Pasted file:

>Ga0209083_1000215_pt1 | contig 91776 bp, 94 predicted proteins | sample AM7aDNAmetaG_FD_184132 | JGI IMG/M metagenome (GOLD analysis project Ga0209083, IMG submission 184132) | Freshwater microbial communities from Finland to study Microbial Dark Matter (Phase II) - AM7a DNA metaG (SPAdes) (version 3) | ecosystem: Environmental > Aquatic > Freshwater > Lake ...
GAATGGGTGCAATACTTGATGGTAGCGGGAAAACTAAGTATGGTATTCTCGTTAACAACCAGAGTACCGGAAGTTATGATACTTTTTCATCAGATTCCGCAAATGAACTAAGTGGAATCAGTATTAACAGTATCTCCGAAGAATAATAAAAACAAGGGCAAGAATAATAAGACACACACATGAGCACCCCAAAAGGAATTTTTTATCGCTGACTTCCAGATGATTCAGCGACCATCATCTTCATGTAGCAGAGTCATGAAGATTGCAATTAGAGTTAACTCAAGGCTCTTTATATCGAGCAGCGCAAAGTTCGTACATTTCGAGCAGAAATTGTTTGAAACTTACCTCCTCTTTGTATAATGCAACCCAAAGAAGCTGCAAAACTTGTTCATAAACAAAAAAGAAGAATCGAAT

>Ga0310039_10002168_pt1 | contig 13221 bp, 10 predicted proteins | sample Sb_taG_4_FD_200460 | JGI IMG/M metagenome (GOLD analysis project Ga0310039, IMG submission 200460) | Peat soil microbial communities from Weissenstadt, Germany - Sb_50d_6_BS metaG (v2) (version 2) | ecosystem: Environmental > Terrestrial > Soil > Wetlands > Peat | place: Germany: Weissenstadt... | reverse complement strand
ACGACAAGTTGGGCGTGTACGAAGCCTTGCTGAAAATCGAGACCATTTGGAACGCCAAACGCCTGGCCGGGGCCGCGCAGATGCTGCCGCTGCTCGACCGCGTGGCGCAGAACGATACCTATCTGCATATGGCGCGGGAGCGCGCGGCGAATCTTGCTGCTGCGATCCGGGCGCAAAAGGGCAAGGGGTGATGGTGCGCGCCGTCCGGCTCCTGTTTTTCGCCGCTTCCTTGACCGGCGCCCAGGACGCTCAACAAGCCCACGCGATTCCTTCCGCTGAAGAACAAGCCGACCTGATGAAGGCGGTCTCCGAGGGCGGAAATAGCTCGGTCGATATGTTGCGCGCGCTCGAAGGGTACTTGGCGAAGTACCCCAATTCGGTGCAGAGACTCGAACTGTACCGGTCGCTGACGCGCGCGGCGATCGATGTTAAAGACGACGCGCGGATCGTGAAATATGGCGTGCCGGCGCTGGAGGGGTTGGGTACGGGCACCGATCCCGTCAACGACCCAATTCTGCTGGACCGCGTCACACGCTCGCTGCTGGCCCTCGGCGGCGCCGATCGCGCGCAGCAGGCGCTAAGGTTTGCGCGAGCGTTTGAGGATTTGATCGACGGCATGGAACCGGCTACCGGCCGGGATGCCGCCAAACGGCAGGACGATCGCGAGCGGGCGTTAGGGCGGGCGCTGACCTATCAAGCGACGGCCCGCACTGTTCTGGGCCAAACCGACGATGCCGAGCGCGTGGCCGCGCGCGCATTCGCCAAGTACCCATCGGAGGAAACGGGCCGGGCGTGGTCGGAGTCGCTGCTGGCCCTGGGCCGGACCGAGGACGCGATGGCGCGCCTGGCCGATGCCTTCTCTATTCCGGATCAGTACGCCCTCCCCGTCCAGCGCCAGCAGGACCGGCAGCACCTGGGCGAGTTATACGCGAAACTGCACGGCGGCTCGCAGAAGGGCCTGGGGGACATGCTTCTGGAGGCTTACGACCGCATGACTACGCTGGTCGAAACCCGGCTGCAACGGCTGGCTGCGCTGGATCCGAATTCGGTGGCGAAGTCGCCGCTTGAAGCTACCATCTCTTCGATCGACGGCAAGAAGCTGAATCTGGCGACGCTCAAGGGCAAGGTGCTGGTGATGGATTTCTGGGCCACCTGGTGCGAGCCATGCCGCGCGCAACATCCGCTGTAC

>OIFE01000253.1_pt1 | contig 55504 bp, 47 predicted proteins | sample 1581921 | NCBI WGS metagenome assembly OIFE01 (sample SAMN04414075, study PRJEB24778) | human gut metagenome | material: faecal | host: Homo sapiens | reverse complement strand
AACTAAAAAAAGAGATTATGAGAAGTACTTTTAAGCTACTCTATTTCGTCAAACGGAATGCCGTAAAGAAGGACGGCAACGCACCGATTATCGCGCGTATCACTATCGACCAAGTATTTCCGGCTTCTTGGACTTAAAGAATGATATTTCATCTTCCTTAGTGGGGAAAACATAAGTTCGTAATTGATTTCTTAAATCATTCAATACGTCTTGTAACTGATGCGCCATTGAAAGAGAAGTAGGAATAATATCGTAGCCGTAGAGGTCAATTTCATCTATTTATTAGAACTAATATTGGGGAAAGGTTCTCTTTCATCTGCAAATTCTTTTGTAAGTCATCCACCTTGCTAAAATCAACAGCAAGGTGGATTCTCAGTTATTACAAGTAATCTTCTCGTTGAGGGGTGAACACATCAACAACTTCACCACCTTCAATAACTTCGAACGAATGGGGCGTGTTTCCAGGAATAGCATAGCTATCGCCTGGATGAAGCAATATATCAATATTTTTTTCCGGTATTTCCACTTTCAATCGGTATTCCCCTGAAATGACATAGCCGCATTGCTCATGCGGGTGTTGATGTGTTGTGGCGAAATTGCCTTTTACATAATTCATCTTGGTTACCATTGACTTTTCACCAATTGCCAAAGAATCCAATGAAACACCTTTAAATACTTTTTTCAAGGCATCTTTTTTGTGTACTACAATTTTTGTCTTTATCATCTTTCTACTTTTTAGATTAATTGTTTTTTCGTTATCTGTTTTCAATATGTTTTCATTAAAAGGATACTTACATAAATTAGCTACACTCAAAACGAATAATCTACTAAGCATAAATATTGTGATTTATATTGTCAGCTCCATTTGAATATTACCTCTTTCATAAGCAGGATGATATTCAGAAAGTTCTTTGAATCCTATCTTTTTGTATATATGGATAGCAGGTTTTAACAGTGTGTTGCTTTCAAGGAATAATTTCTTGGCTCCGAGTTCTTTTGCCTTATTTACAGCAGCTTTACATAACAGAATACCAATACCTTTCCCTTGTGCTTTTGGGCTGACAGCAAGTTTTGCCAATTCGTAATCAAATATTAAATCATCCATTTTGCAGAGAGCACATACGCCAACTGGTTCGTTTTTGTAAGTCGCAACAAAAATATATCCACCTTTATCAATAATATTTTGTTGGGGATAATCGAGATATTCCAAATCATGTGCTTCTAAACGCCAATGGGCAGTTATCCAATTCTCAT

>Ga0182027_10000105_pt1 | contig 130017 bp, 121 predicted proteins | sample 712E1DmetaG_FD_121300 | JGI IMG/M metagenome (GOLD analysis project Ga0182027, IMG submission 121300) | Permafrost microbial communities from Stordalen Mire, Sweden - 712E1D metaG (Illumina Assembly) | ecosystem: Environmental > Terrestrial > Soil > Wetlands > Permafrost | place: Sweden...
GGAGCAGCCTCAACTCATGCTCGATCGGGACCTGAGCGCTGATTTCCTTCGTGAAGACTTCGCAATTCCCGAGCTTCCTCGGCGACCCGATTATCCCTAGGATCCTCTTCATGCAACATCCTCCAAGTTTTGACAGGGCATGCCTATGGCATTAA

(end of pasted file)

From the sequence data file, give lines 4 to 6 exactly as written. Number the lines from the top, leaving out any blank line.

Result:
ACGACAAGTTGGGCGTGTACGAAGCCTTGCTGAAAATCGAGACCATTTGGAACGCCAAACGCCTGGCCGGGGCCGCGCAGATGCTGCCGCTGCTCGACCGCGTGGCGCAGAACGATACCTATCTGCATATGGCGCGGGAGCGCGCGGCGAATCTTGCTGCTGCGATCCGGGCGCAAAAGGGCAAGGGGTGATGGTGCGCGCCGTCCGGCTCCTGTTTTTCGCCGCTTCCTTGACCGGCGCCCAGGACGCTCAACAAGCCCACGCGATTCCTTCCGCTGAAGAACAAGCCGACCTGATGAAGGCGGTCTCCGAGGGCGGAAATAGCTCGGTCGATATGTTGCGCGCGCTCGAAGGGTACTTGGCGAAGTACCCCAATTCGGTGCAGAGACTCGAACTGTACCGGTCGCTGACGCGCGCGGCGATCGATGTTAAAGACGACGCGCGGATCGTGAAATATGGCGTGCCGGCGCTGGAGGGGTTGGGTACGGGCACCGATCCCGTCAACGACCCAATTCTGCTGGACCGCGTCACACGCTCGCTGCTGGCCCTCGGCGGCGCCGATCGCGCGCAGCAGGCGCTAAGGTTTGCGCGAGCGTTTGAGGATTTGATCGACGGCATGGAACCGGCTACCGGCCGGGATGCCGCCAAACGGCAGGACGATCGCGAGCGGGCGTTAGGGCGGGCGCTGACCTATCAAGCGACGGCCCGCACTGTTCTGGGCCAAACCGACGATGCCGAGCGCGTGGCCGCGCGCGCATTCGCCAAGTACCCATCGGAGGAAACGGGCCGGGCGTGGTCGGAGTCGCTGCTGGCCCTGGGCCGGACCGAGGACGCGATGGCGCGCCTGGCCGATGCCTTCTCTATTCCGGATCAGTACGCCCTCCCCGTCCAGCGCCAGCAGGACCGGCAGCACCTGGGCGAGTTATACGCGAAACTGCACGGCGGCTCGCAGAAGGGCCTGGGGGACATGCTTCTGGAGGCTTACGACCGCATGACTACGCTGGTCGAAACCCGGCTGCAACGGCTGGCTGCGCTGGATCCGAATTCGGTGGCGAAGTCGCCGCTTGAAGCTACCATCTCTTCGATCGACGGCAAGAAGCTGAATCTGGCGACGCTCAAGGGCAAGGTGCTGGTGATGGATTTCTGGGCCACCTGGTGCGAGCCATGCCGCGCGCAACATCCGCTGTAC

>OIFE01000253.1_pt1 | contig 55504 bp, 47 predicted proteins | sample 1581921 | NCBI WGS metagenome assembly OIFE01 (sample SAMN04414075, study PRJEB24778) | human gut metagenome | material: faecal | host: Homo sapiens | reverse complement strand
AACTAAAAAAAGAGATTATGAGAAGTACTTTTAAGCTACTCTATTTCGTCAAACGGAATGCCGTAAAGAAGGACGGCAACGCACCGATTATCGCGCGTATCACTATCGACCAAGTATTTCCGGCTTCTTGGACTTAAAGAATGATATTTCATCTTCCTTAGTGGGGAAAACATAAGTTCGTAATTGATTTCTTAAATCATTCAATACGTCTTGTAACTGATGCGCCATTGAAAGAGAAGTAGGAATAATATCGTAGCCGTAGAGGTCAATTTCATCTATTTATTAGAACTAATATTGGGGAAAGGTTCTCTTTCATCTGCAAATTCTTTTGTAAGTCATCCACCTTGCTAAAATCAACAGCAAGGTGGATTCTCAGTTATTACAAGTAATCTTCTCGTTGAGGGGTGAACACATCAACAACTTCACCACCTTCAATAACTTCGAACGAATGGGGCGTGTTTCCAGGAATAGCATAGCTATCGCCTGGATGAAGCAATATATCAATATTTTTTTCCGGTATTTCCACTTTCAATCGGTATTCCCCTGAAATGACATAGCCGCATTGCTCATGCGGGTGTTGATGTGTTGTGGCGAAATTGCCTTTTACATAATTCATCTTGGTTACCATTGACTTTTCACCAATTGCCAAAGAATCCAATGAAACACCTTTAAATACTTTTTTCAAGGCATCTTTTTTGTGTACTACAATTTTTGTCTTTATCATCTTTCTACTTTTTAGATTAATTGTTTTTTCGTTATCTGTTTTCAATATGTTTTCATTAAAAGGATACTTACATAAATTAGCTACACTCAAAACGAATAATCTACTAAGCATAAATATTGTGATTTATATTGTCAGCTCCATTTGAATATTACCTCTTTCATAAGCAGGATGATATTCAGAAAGTTCTTTGAATCCTATCTTTTTGTATATATGGATAGCAGGTTTTAACAGTGTGTTGCTTTCAAGGAATAATTTCTTGGCTCCGAGTTCTTTTGCCTTATTTACAGCAGCTTTACATAACAGAATACCAATACCTTTCCCTTGTGCTTTTGGGCTGACAGCAAGTTTTGCCAATTCGTAATCAAATATTAAATCATCCATTTTGCAGAGAGCACATACGCCAACTGGTTCGTTTTTGTAAGTCGCAACAAAAATATATCCACCTTTATCAATAATATTTTGTTGGGGATAATCGAGATATTCCAAATCATGTGCTTCTAAACGCCAATGGGCAGTTATCCAATTCTCAT